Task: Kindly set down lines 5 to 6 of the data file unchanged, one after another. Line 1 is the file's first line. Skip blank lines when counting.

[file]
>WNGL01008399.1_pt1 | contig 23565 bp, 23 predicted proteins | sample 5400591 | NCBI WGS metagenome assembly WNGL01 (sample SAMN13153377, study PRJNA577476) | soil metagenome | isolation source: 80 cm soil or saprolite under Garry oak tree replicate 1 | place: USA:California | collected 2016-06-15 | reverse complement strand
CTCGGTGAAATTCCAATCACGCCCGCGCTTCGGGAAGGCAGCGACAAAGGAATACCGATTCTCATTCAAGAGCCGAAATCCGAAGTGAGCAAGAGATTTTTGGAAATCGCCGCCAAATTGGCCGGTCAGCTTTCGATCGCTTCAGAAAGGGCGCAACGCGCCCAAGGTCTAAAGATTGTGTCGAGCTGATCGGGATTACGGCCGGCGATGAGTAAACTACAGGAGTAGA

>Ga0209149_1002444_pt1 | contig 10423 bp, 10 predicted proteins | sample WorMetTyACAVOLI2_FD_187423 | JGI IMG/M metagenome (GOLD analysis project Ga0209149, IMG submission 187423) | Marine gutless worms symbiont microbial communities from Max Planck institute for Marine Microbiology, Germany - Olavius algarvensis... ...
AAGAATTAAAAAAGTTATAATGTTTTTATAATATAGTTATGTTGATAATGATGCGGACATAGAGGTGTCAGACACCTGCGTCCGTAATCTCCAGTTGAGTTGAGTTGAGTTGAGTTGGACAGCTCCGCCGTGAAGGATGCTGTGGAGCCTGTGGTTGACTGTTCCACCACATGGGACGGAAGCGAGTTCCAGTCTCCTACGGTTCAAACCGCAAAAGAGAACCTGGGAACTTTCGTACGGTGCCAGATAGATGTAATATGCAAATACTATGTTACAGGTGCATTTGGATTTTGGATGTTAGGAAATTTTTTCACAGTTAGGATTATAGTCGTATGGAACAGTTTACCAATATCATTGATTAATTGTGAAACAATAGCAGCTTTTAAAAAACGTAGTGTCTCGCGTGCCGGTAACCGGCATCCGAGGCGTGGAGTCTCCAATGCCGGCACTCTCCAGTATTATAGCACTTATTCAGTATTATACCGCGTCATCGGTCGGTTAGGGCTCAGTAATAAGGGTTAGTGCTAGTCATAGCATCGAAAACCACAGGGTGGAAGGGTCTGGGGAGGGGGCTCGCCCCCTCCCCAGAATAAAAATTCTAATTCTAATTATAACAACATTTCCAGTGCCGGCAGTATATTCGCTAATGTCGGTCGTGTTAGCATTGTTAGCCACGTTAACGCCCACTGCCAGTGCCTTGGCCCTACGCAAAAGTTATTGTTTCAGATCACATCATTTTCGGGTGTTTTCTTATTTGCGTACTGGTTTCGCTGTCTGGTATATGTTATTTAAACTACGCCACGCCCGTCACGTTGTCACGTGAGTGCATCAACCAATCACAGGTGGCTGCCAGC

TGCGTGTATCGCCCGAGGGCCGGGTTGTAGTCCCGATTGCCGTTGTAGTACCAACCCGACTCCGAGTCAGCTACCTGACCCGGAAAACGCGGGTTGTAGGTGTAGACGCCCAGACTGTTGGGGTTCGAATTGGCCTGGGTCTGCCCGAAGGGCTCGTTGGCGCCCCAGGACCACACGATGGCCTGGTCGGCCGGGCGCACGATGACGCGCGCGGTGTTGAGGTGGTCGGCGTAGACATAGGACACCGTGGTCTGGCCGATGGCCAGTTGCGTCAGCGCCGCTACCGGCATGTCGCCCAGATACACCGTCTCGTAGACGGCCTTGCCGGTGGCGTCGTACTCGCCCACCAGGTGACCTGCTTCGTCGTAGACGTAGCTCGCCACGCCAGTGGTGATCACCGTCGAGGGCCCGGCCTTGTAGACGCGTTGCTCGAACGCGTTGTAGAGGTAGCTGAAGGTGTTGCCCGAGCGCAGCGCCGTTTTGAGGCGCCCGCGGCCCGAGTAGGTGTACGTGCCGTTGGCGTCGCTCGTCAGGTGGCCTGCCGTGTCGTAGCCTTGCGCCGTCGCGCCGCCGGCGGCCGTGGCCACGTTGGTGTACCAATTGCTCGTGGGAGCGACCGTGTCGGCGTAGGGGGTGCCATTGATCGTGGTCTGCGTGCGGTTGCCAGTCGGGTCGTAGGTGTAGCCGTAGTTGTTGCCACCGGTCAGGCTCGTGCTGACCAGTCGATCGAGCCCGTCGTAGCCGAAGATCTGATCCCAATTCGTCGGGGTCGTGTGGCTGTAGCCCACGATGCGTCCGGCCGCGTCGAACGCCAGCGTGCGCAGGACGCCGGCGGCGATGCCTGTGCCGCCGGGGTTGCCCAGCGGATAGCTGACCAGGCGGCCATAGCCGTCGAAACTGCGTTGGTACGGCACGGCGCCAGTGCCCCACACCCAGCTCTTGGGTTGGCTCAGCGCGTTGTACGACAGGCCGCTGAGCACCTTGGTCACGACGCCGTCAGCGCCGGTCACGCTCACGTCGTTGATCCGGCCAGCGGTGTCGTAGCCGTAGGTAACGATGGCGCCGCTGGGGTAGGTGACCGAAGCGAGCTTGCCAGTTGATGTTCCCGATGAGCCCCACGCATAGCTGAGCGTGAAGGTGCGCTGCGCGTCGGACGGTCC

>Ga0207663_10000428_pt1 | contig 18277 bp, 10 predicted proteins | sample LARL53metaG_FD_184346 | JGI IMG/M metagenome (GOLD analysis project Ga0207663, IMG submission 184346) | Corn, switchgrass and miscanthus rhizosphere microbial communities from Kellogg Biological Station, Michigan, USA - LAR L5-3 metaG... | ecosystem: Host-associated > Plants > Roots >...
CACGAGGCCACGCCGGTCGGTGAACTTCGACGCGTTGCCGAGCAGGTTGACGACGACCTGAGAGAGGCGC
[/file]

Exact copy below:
TGCGTGTATCGCCCGAGGGCCGGGTTGTAGTCCCGATTGCCGTTGTAGTACCAACCCGACTCCGAGTCAGCTACCTGACCCGGAAAACGCGGGTTGTAGGTGTAGACGCCCAGACTGTTGGGGTTCGAATTGGCCTGGGTCTGCCCGAAGGGCTCGTTGGCGCCCCAGGACCACACGATGGCCTGGTCGGCCGGGCGCACGATGACGCGCGCGGTGTTGAGGTGGTCGGCGTAGACATAGGACACCGTGGTCTGGCCGATGGCCAGTTGCGTCAGCGCCGCTACCGGCATGTCGCCCAGATACACCGTCTCGTAGACGGCCTTGCCGGTGGCGTCGTACTCGCCCACCAGGTGACCTGCTTCGTCGTAGACGTAGCTCGCCACGCCAGTGGTGATCACCGTCGAGGGCCCGGCCTTGTAGACGCGTTGCTCGAACGCGTTGTAGAGGTAGCTGAAGGTGTTGCCCGAGCGCAGCGCCGTTTTGAGGCGCCCGCGGCCCGAGTAGGTGTACGTGCCGTTGGCGTCGCTCGTCAGGTGGCCTGCCGTGTCGTAGCCTTGCGCCGTCGCGCCGCCGGCGGCCGTGGCCACGTTGGTGTACCAATTGCTCGTGGGAGCGACCGTGTCGGCGTAGGGGGTGCCATTGATCGTGGTCTGCGTGCGGTTGCCAGTCGGGTCGTAGGTGTAGCCGTAGTTGTTGCCACCGGTCAGGCTCGTGCTGACCAGTCGATCGAGCCCGTCGTAGCCGAAGATCTGATCCCAATTCGTCGGGGTCGTGTGGCTGTAGCCCACGATGCGTCCGGCCGCGTCGAACGCCAGCGTGCGCAGGACGCCGGCGGCGATGCCTGTGCCGCCGGGGTTGCCCAGCGGATAGCTGACCAGGCGGCCATAGCCGTCGAAACTGCGTTGGTACGGCACGGCGCCAGTGCCCCACACCCAGCTCTTGGGTTGGCTCAGCGCGTTGTACGACAGGCCGCTGAGCACCTTGGTCACGACGCCGTCAGCGCCGGTCACGCTCACGTCGTTGATCCGGCCAGCGGTGTCGTAGCCGTAGGTAACGATGGCGCCGCTGGGGTAGGTGACCGAAGCGAGCTTGCCAGTTGATGTTCCCGATGAGCCCCACGCATAGCTGAGCGTGAAGGTGCGCTGCGCGTCGGACGGTCC

>Ga0207663_10000428_pt1 | contig 18277 bp, 10 predicted proteins | sample LARL53metaG_FD_184346 | JGI IMG/M metagenome (GOLD analysis project Ga0207663, IMG submission 184346) | Corn, switchgrass and miscanthus rhizosphere microbial communities from Kellogg Biological Station, Michigan, USA - LAR L5-3 metaG... | ecosystem: Host-associated > Plants > Roots >...